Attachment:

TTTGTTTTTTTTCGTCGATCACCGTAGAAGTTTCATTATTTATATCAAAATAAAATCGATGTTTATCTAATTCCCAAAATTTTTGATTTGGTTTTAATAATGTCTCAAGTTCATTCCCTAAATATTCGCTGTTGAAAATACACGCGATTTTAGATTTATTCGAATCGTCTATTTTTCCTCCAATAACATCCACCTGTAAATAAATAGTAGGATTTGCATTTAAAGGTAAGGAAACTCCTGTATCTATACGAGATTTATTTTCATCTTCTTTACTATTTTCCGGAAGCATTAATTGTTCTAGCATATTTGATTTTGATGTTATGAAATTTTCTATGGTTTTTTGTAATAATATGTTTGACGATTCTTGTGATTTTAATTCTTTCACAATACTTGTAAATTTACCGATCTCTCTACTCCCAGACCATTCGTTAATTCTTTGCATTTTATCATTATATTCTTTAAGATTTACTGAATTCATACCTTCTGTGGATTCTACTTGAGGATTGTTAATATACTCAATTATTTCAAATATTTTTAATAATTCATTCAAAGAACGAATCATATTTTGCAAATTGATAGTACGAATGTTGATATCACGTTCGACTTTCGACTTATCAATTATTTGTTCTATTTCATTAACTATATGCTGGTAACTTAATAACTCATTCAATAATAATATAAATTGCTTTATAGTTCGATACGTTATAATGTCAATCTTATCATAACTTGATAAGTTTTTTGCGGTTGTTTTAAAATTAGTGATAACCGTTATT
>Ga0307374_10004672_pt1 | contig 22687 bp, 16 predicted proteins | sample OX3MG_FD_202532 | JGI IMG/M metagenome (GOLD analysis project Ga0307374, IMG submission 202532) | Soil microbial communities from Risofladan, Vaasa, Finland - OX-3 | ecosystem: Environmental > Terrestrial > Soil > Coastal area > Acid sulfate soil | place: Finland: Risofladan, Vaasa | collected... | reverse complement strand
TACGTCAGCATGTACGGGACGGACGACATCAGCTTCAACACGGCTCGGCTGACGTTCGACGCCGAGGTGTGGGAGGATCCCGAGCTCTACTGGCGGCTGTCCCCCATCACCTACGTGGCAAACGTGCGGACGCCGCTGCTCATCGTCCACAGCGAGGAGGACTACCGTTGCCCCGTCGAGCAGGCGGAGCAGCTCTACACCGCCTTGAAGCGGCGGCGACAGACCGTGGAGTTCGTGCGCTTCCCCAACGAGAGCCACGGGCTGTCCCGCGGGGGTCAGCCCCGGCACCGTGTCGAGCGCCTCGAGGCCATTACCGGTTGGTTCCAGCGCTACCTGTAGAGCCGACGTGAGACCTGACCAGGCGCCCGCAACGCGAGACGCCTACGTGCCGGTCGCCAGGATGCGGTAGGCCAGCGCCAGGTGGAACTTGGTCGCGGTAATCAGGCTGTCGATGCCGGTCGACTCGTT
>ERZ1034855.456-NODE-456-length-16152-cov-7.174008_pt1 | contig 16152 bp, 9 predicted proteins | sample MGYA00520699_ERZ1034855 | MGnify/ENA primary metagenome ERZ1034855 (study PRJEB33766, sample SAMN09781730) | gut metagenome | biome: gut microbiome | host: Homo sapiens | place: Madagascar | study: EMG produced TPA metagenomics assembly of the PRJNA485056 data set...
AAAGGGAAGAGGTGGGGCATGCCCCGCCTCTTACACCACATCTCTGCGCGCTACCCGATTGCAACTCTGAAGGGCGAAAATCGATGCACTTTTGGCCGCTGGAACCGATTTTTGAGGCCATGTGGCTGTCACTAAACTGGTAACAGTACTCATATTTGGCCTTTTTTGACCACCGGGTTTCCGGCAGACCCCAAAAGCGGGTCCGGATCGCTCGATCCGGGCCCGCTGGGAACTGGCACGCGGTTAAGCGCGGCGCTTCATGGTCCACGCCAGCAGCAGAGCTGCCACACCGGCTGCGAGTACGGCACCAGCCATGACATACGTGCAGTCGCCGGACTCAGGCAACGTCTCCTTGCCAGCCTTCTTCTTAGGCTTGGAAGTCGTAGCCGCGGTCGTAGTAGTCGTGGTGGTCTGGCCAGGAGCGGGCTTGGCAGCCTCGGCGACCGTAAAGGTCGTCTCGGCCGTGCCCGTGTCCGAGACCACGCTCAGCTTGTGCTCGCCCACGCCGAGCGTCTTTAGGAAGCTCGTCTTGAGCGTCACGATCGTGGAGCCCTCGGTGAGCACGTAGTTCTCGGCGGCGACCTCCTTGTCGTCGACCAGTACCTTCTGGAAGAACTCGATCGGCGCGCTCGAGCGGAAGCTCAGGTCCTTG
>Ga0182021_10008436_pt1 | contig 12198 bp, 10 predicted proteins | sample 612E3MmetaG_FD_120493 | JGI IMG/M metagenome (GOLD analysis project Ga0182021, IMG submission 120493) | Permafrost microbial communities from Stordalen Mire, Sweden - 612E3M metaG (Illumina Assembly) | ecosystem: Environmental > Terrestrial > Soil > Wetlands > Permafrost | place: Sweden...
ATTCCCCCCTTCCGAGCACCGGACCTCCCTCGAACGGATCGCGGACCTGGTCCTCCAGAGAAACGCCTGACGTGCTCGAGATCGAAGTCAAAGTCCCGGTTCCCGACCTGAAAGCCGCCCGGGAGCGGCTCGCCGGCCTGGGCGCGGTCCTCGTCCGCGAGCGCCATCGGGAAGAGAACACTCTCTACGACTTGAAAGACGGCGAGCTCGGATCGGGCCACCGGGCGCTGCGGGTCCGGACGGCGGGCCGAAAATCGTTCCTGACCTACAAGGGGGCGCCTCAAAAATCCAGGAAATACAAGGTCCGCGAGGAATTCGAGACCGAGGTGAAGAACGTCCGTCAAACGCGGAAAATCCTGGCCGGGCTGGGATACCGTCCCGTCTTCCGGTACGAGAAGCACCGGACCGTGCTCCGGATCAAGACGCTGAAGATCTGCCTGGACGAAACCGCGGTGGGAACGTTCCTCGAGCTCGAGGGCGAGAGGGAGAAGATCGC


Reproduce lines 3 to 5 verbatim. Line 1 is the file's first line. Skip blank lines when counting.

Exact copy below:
TACGTCAGCATGTACGGGACGGACGACATCAGCTTCAACACGGCTCGGCTGACGTTCGACGCCGAGGTGTGGGAGGATCCCGAGCTCTACTGGCGGCTGTCCCCCATCACCTACGTGGCAAACGTGCGGACGCCGCTGCTCATCGTCCACAGCGAGGAGGACTACCGTTGCCCCGTCGAGCAGGCGGAGCAGCTCTACACCGCCTTGAAGCGGCGGCGACAGACCGTGGAGTTCGTGCGCTTCCCCAACGAGAGCCACGGGCTGTCCCGCGGGGGTCAGCCCCGGCACCGTGTCGAGCGCCTCGAGGCCATTACCGGTTGGTTCCAGCGCTACCTGTAGAGCCGACGTGAGACCTGACCAGGCGCCCGCAACGCGAGACGCCTACGTGCCGGTCGCCAGGATGCGGTAGGCCAGCGCCAGGTGGAACTTGGTCGCGGTAATCAGGCTGTCGATGCCGGTCGACTCGTT
>ERZ1034855.456-NODE-456-length-16152-cov-7.174008_pt1 | contig 16152 bp, 9 predicted proteins | sample MGYA00520699_ERZ1034855 | MGnify/ENA primary metagenome ERZ1034855 (study PRJEB33766, sample SAMN09781730) | gut metagenome | biome: gut microbiome | host: Homo sapiens | place: Madagascar | study: EMG produced TPA metagenomics assembly of the PRJNA485056 data set...
AAAGGGAAGAGGTGGGGCATGCCCCGCCTCTTACACCACATCTCTGCGCGCTACCCGATTGCAACTCTGAAGGGCGAAAATCGATGCACTTTTGGCCGCTGGAACCGATTTTTGAGGCCATGTGGCTGTCACTAAACTGGTAACAGTACTCATATTTGGCCTTTTTTGACCACCGGGTTTCCGGCAGACCCCAAAAGCGGGTCCGGATCGCTCGATCCGGGCCCGCTGGGAACTGGCACGCGGTTAAGCGCGGCGCTTCATGGTCCACGCCAGCAGCAGAGCTGCCACACCGGCTGCGAGTACGGCACCAGCCATGACATACGTGCAGTCGCCGGACTCAGGCAACGTCTCCTTGCCAGCCTTCTTCTTAGGCTTGGAAGTCGTAGCCGCGGTCGTAGTAGTCGTGGTGGTCTGGCCAGGAGCGGGCTTGGCAGCCTCGGCGACCGTAAAGGTCGTCTCGGCCGTGCCCGTGTCCGAGACCACGCTCAGCTTGTGCTCGCCCACGCCGAGCGTCTTTAGGAAGCTCGTCTTGAGCGTCACGATCGTGGAGCCCTCGGTGAGCACGTAGTTCTCGGCGGCGACCTCCTTGTCGTCGACCAGTACCTTCTGGAAGAACTCGATCGGCGCGCTCGAGCGGAAGCTCAGGTCCTTG